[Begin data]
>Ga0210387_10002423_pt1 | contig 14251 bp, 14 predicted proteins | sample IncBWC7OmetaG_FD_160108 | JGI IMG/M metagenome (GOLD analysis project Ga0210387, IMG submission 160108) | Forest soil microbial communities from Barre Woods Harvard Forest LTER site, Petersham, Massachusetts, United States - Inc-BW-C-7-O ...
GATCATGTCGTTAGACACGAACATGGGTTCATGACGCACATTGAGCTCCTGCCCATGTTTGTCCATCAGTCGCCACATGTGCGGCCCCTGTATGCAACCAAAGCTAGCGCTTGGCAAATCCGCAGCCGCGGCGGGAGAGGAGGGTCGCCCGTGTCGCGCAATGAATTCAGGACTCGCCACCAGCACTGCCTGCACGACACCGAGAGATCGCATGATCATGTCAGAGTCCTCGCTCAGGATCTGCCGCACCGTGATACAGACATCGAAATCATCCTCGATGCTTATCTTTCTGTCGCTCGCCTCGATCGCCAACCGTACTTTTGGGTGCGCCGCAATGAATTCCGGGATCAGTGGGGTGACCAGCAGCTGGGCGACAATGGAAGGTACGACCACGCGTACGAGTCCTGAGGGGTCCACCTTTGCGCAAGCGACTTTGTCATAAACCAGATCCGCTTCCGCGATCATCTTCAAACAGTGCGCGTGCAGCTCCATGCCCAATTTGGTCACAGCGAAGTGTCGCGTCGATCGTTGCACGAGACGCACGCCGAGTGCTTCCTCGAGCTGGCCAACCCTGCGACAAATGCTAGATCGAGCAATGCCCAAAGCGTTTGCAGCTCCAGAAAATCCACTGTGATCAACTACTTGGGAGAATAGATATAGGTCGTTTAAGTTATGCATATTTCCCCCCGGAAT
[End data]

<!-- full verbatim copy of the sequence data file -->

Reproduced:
>Ga0210387_10002423_pt1 | contig 14251 bp, 14 predicted proteins | sample IncBWC7OmetaG_FD_160108 | JGI IMG/M metagenome (GOLD analysis project Ga0210387, IMG submission 160108) | Forest soil microbial communities from Barre Woods Harvard Forest LTER site, Petersham, Massachusetts, United States - Inc-BW-C-7-O ...
GATCATGTCGTTAGACACGAACATGGGTTCATGACGCACATTGAGCTCCTGCCCATGTTTGTCCATCAGTCGCCACATGTGCGGCCCCTGTATGCAACCAAAGCTAGCGCTTGGCAAATCCGCAGCCGCGGCGGGAGAGGAGGGTCGCCCGTGTCGCGCAATGAATTCAGGACTCGCCACCAGCACTGCCTGCACGACACCGAGAGATCGCATGATCATGTCAGAGTCCTCGCTCAGGATCTGCCGCACCGTGATACAGACATCGAAATCATCCTCGATGCTTATCTTTCTGTCGCTCGCCTCGATCGCCAACCGTACTTTTGGGTGCGCCGCAATGAATTCCGGGATCAGTGGGGTGACCAGCAGCTGGGCGACAATGGAAGGTACGACCACGCGTACGAGTCCTGAGGGGTCCACCTTTGCGCAAGCGACTTTGTCATAAACCAGATCCGCTTCCGCGATCATCTTCAAACAGTGCGCGTGCAGCTCCATGCCCAATTTGGTCACAGCGAAGTGTCGCGTCGATCGTTGCACGAGACGCACGCCGAGTGCTTCCTCGAGCTGGCCAACCCTGCGACAAATGCTAGATCGAGCAATGCCCAAAGCGTTTGCAGCTCCAGAAAATCCACTGTGATCAACTACTTGGGAGAATAGATATAGGTCGTTTAAGTTATGCATATTTCCCCCCGGAAT